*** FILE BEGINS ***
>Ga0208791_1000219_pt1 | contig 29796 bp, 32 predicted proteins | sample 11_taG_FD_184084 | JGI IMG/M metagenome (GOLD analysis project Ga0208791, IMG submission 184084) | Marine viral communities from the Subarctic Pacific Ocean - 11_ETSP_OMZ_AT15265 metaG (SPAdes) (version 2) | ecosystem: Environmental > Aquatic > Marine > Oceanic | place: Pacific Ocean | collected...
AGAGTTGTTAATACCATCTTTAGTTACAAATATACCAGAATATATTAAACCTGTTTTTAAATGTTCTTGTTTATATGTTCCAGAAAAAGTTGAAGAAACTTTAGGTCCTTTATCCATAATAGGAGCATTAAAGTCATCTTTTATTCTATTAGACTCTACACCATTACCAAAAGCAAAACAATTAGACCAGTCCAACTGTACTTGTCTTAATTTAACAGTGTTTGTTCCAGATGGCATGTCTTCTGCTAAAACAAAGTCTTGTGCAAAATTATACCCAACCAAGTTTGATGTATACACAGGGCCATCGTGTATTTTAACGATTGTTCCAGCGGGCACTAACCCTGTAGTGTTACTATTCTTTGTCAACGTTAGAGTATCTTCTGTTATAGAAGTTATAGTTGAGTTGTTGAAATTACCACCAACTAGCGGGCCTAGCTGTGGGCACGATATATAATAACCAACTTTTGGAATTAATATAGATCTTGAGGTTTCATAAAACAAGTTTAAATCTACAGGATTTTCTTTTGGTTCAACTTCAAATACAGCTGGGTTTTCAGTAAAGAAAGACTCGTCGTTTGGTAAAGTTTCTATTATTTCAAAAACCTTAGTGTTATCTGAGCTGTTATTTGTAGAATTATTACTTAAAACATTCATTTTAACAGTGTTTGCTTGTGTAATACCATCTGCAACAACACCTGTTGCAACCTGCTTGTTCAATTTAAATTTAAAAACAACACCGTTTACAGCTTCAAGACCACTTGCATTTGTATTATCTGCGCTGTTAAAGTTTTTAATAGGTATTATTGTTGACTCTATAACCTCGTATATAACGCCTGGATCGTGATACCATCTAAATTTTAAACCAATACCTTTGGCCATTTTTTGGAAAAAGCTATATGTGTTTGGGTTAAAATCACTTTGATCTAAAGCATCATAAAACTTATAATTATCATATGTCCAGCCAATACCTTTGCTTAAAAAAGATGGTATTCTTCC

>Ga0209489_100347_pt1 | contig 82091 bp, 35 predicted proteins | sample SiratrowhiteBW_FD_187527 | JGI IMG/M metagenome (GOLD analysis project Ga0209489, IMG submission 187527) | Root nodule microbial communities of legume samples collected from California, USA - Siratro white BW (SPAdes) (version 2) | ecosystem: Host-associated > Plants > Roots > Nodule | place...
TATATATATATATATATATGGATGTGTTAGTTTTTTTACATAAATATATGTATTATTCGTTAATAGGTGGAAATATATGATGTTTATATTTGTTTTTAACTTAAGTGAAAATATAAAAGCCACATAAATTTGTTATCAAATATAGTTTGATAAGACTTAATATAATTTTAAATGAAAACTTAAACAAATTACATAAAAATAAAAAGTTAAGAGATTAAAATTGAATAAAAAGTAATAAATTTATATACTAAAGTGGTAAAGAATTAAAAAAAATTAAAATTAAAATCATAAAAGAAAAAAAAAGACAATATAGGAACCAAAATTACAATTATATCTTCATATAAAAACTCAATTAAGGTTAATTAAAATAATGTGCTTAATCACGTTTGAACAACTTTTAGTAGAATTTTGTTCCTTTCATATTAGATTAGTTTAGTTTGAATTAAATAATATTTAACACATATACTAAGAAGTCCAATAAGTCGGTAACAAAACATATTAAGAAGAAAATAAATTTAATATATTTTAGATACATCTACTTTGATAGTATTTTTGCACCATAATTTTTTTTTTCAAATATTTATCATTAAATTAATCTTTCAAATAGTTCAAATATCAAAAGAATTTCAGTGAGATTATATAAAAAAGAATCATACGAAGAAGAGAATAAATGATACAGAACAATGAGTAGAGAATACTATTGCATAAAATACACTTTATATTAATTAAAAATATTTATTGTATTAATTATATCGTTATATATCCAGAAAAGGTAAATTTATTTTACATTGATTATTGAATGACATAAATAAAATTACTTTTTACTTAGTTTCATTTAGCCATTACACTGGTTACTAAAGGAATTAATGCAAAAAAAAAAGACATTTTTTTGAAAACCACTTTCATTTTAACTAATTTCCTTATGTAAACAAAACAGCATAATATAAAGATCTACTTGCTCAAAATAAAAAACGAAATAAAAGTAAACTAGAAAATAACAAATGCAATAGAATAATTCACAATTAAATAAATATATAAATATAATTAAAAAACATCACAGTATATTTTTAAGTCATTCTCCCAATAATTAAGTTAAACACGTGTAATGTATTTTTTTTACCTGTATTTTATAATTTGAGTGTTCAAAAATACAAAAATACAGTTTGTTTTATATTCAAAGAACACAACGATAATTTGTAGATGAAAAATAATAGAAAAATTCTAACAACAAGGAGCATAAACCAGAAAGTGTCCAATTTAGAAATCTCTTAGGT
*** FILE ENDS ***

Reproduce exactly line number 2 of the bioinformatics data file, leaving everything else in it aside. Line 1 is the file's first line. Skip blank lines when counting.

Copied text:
AGAGTTGTTAATACCATCTTTAGTTACAAATATACCAGAATATATTAAACCTGTTTTTAAATGTTCTTGTTTATATGTTCCAGAAAAAGTTGAAGAAACTTTAGGTCCTTTATCCATAATAGGAGCATTAAAGTCATCTTTTATTCTATTAGACTCTACACCATTACCAAAAGCAAAACAATTAGACCAGTCCAACTGTACTTGTCTTAATTTAACAGTGTTTGTTCCAGATGGCATGTCTTCTGCTAAAACAAAGTCTTGTGCAAAATTATACCCAACCAAGTTTGATGTATACACAGGGCCATCGTGTATTTTAACGATTGTTCCAGCGGGCACTAACCCTGTAGTGTTACTATTCTTTGTCAACGTTAGAGTATCTTCTGTTATAGAAGTTATAGTTGAGTTGTTGAAATTACCACCAACTAGCGGGCCTAGCTGTGGGCACGATATATAATAACCAACTTTTGGAATTAATATAGATCTTGAGGTTTCATAAAACAAGTTTAAATCTACAGGATTTTCTTTTGGTTCAACTTCAAATACAGCTGGGTTTTCAGTAAAGAAAGACTCGTCGTTTGGTAAAGTTTCTATTATTTCAAAAACCTTAGTGTTATCTGAGCTGTTATTTGTAGAATTATTACTTAAAACATTCATTTTAACAGTGTTTGCTTGTGTAATACCATCTGCAACAACACCTGTTGCAACCTGCTTGTTCAATTTAAATTTAAAAACAACACCGTTTACAGCTTCAAGACCACTTGCATTTGTATTATCTGCGCTGTTAAAGTTTTTAATAGGTATTATTGTTGACTCTATAACCTCGTATATAACGCCTGGATCGTGATACCATCTAAATTTTAAACCAATACCTTTGGCCATTTTTTGGAAAAAGCTATATGTGTTTGGGTTAAAATCACTTTGATCTAAAGCATCATAAAACTTATAATTATCATATGTCCAGCCAATACCTTTGCTTAAAAAAGATGGTATTCTTCC